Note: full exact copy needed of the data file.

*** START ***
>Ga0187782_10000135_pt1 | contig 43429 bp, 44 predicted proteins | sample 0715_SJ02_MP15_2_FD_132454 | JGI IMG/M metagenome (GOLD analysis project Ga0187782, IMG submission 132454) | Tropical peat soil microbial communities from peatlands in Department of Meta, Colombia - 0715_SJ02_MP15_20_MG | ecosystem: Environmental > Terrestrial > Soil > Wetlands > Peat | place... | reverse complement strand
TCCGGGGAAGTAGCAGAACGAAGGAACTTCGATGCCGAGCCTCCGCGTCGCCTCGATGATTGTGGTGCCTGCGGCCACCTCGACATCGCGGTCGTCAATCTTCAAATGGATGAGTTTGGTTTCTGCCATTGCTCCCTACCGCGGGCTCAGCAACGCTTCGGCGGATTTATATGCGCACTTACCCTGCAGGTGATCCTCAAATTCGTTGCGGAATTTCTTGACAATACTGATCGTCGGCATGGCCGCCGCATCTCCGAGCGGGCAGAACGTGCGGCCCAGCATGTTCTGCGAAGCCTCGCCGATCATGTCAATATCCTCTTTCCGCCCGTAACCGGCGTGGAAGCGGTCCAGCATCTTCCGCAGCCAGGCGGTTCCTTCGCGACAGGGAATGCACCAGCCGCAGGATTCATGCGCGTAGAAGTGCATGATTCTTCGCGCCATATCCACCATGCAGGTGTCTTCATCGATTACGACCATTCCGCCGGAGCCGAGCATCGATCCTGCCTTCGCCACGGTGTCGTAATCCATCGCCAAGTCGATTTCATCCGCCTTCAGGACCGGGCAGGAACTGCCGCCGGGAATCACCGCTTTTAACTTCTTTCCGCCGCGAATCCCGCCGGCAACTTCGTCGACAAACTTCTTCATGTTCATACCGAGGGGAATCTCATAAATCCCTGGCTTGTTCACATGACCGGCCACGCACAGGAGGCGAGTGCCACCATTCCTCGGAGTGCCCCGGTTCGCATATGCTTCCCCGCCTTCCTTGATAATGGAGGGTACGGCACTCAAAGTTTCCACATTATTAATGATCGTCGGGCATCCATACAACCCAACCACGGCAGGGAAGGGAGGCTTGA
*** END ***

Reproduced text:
>Ga0187782_10000135_pt1 | contig 43429 bp, 44 predicted proteins | sample 0715_SJ02_MP15_2_FD_132454 | JGI IMG/M metagenome (GOLD analysis project Ga0187782, IMG submission 132454) | Tropical peat soil microbial communities from peatlands in Department of Meta, Colombia - 0715_SJ02_MP15_20_MG | ecosystem: Environmental > Terrestrial > Soil > Wetlands > Peat | place... | reverse complement strand
TCCGGGGAAGTAGCAGAACGAAGGAACTTCGATGCCGAGCCTCCGCGTCGCCTCGATGATTGTGGTGCCTGCGGCCACCTCGACATCGCGGTCGTCAATCTTCAAATGGATGAGTTTGGTTTCTGCCATTGCTCCCTACCGCGGGCTCAGCAACGCTTCGGCGGATTTATATGCGCACTTACCCTGCAGGTGATCCTCAAATTCGTTGCGGAATTTCTTGACAATACTGATCGTCGGCATGGCCGCCGCATCTCCGAGCGGGCAGAACGTGCGGCCCAGCATGTTCTGCGAAGCCTCGCCGATCATGTCAATATCCTCTTTCCGCCCGTAACCGGCGTGGAAGCGGTCCAGCATCTTCCGCAGCCAGGCGGTTCCTTCGCGACAGGGAATGCACCAGCCGCAGGATTCATGCGCGTAGAAGTGCATGATTCTTCGCGCCATATCCACCATGCAGGTGTCTTCATCGATTACGACCATTCCGCCGGAGCCGAGCATCGATCCTGCCTTCGCCACGGTGTCGTAATCCATCGCCAAGTCGATTTCATCCGCCTTCAGGACCGGGCAGGAACTGCCGCCGGGAATCACCGCTTTTAACTTCTTTCCGCCGCGAATCCCGCCGGCAACTTCGTCGACAAACTTCTTCATGTTCATACCGAGGGGAATCTCATAAATCCCTGGCTTGTTCACATGACCGGCCACGCACAGGAGGCGAGTGCCACCATTCCTCGGAGTGCCCCGGTTCGCATATGCTTCCCCGCCTTCCTTGATAATGGAGGGTACGGCACTCAAAGTTTCCACATTATTAATGATCGTCGGGCATCCATACAACCCAACCACGGCAGGGAAGGGAGGCTTGA